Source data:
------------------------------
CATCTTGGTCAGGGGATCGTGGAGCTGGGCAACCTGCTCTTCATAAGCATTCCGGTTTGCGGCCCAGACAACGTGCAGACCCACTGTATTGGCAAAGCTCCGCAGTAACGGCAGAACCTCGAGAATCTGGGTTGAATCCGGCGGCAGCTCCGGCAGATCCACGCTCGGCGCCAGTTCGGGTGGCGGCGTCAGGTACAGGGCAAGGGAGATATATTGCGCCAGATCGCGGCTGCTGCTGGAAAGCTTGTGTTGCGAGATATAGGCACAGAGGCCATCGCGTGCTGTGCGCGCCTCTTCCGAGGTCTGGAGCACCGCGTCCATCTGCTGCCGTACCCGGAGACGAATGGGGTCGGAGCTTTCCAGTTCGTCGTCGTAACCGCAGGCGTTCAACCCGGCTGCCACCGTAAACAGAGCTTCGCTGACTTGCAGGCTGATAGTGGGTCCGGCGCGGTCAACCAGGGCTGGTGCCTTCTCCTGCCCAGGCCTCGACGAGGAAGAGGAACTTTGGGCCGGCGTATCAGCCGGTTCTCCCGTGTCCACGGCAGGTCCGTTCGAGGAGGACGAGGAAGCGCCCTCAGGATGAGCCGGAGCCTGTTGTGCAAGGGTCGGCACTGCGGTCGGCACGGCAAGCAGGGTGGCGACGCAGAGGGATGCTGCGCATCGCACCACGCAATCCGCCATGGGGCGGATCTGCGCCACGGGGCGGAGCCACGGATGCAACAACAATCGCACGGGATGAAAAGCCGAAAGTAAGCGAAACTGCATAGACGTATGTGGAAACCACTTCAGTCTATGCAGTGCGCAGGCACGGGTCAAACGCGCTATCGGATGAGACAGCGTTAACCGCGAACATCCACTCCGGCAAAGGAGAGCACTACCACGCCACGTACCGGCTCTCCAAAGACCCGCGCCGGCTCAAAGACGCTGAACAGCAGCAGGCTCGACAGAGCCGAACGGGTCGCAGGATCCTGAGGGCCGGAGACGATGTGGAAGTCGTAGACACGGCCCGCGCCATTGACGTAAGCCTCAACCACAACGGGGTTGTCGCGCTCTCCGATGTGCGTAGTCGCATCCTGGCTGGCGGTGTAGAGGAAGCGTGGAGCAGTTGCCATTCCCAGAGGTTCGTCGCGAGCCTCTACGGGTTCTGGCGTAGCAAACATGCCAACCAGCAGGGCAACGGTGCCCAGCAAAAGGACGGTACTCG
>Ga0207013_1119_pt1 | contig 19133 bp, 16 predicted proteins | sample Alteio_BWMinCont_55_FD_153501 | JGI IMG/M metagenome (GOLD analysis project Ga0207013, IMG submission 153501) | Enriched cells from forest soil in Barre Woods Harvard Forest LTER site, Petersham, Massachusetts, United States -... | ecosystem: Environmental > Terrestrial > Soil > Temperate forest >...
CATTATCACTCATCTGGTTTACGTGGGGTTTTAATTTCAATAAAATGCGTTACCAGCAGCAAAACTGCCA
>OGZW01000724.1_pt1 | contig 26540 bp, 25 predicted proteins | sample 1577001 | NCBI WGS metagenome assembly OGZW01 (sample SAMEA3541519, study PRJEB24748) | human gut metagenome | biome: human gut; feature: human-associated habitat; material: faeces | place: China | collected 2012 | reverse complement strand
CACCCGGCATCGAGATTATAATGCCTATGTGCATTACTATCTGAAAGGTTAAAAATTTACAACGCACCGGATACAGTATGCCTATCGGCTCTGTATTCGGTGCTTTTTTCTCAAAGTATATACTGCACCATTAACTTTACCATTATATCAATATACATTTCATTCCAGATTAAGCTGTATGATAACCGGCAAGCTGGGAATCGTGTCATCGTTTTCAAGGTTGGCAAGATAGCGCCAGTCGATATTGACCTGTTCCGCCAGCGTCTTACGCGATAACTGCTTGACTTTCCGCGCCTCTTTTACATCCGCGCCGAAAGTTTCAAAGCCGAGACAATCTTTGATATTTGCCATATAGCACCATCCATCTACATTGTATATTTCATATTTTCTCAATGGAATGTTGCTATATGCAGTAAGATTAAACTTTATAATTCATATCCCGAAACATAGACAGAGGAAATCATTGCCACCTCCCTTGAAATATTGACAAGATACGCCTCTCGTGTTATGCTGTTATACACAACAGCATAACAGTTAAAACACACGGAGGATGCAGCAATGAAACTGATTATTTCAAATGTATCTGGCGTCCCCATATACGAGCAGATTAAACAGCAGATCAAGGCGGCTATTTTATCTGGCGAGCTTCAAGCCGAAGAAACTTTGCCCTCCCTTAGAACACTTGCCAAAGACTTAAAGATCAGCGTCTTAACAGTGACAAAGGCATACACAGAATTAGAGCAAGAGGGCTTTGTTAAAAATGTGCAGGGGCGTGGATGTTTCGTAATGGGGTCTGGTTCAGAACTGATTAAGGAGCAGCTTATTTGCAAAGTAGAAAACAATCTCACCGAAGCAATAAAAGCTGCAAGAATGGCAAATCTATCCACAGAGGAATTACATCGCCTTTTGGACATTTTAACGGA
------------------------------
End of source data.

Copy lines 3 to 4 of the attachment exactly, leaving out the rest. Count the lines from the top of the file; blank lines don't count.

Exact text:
CATTATCACTCATCTGGTTTACGTGGGGTTTTAATTTCAATAAAATGCGTTACCAGCAGCAAAACTGCCA
>OGZW01000724.1_pt1 | contig 26540 bp, 25 predicted proteins | sample 1577001 | NCBI WGS metagenome assembly OGZW01 (sample SAMEA3541519, study PRJEB24748) | human gut metagenome | biome: human gut; feature: human-associated habitat; material: faeces | place: China | collected 2012 | reverse complement strand